Jumping back into the mid-sized pickup market, Honda today unveiled its new Ridgeline. The addition of the Ridgeline pickup, whose styling is far more trucklike than its rather quirky predecessor, gives Honda another competitive model in a rather hot market. Since the price of oil and gasoline have fallen to 10-year lows and show no sign of increasing now, light trucks and crossovers have been particularly hot-sellers.
For example, General Motors, whose Chevy Colorado and GMC Canyon midsized pickups earned truck of the year honors last year, had an exceptionally good year last year, easily surpassing its sales goals. In 2015, GM’s intermediate pickup models sold 114,500 models. One might think that the Ridgeline and the GM models would compete, but, they are different markets.
Tom Libby, manager of industry analysis at IHS, told Automotive News today “I see this as being a separate animal from GM’s trucks.” Libby said. Instead, the Ridgeline will pull from a different type of buyer, someone “looking at Toyota’s Tacoma or Nissan’s Frontier. It’s a somewhat different cluster of audience than the domestics.” That said, however, the analyst also believes that Honda can attract buyers who just happen to walk into a showroom and walk out with a Ridgeline. Those buyers will be swayed by its packaging and its amenities.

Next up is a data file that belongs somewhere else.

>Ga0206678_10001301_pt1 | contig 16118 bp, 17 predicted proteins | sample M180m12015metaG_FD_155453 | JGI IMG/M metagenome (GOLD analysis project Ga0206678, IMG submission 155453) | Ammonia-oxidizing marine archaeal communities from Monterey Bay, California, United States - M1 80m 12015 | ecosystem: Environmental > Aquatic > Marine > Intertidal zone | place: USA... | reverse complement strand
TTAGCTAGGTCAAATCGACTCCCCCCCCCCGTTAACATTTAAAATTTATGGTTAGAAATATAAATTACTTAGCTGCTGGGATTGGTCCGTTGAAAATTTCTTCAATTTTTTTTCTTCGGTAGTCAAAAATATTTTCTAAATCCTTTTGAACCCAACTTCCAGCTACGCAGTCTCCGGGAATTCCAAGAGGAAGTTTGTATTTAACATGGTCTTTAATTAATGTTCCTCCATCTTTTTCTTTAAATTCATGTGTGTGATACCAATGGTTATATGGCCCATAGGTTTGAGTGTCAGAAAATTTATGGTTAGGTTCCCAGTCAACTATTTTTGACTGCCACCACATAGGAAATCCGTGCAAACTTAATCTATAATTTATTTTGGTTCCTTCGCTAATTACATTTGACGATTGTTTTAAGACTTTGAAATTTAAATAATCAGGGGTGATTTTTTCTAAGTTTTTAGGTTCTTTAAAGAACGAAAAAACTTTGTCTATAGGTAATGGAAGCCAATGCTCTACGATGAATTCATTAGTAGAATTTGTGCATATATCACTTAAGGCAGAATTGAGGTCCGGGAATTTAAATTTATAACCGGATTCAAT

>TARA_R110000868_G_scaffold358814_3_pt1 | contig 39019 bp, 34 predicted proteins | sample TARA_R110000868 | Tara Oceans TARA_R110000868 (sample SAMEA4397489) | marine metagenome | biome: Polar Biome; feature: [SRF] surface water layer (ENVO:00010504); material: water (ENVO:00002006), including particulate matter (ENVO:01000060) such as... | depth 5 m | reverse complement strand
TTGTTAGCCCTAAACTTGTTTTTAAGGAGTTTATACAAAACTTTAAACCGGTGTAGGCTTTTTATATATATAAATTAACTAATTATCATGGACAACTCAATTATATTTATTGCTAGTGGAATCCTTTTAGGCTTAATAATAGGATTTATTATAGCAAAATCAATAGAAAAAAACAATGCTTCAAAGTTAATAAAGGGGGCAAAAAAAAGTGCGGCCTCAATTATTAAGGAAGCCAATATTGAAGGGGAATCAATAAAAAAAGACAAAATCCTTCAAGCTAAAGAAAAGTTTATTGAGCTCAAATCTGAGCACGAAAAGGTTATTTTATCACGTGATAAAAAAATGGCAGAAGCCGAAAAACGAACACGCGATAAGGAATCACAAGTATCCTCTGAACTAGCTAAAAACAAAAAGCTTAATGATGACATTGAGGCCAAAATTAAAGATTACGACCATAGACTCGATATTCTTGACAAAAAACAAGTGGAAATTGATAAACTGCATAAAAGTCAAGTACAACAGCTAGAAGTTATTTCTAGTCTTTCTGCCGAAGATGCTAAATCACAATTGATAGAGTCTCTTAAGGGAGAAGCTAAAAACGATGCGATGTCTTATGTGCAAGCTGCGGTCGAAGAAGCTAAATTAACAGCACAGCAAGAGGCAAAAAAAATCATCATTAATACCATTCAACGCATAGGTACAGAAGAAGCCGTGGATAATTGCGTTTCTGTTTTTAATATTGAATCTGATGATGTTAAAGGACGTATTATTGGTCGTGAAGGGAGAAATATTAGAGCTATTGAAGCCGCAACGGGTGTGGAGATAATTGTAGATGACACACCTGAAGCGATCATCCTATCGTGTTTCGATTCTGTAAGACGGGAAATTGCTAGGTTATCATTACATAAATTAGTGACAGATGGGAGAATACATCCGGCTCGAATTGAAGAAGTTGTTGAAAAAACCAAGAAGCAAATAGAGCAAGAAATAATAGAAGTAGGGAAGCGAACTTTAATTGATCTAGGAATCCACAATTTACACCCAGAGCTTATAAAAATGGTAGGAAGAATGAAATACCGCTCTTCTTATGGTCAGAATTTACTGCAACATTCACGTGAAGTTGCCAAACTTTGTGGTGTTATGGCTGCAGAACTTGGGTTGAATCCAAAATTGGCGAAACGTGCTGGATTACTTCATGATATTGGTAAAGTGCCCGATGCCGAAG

Ridgeline also widens Honda’s product portfolio. Compared to their competitors, Honda’s product line is limited. “This is expanding the product portfolio,” Libby told Automotive News. “They need to do that if they’re going to be a long-term competitor to the Nissans and Fords and Toyotas.”
The original Ridgeline, which scored Motor Trend Truck of the Year honors when it debuted in 2005, was noted for its somewhat unique styling, as well as its innovations such as added truck-bed storage as well as a two-way liftgate. Early sales were strong, over 50,000 in the first year, however, they tailed off until they were selling in the 15,000-per-year range when the Ridgeline was discontinued in 2015.
The new Ridgeline shares its platform with the Pilot crossover, Acura MDX crossover and the Odyssey minivan. If you look closely at the Ridgeline, you can see that it shares many pieces with the Pilot, including the front end styling. The Ridgeline, whose pricing was not detailed, carries five. Its body is a four-door, allowing easy access to the front and rear seats. The engine is set to the corporate 3.5-liter V-6, used in other models. That powerplant delivers 280 horsepower and 282 pounds-feet of torque. Its standard configuration is front-drive though torque-vectoring all-wheel-drive is an available option. A six-speed automatic transmission is standard.
In other Honda news from the North American International Auto Show in Detroit, the all-new Civic, which has been entirely changed for 2016, was named winner of the prestigious North American Car of the Year. The Civic was chosen by a panel of auto writers from across the country.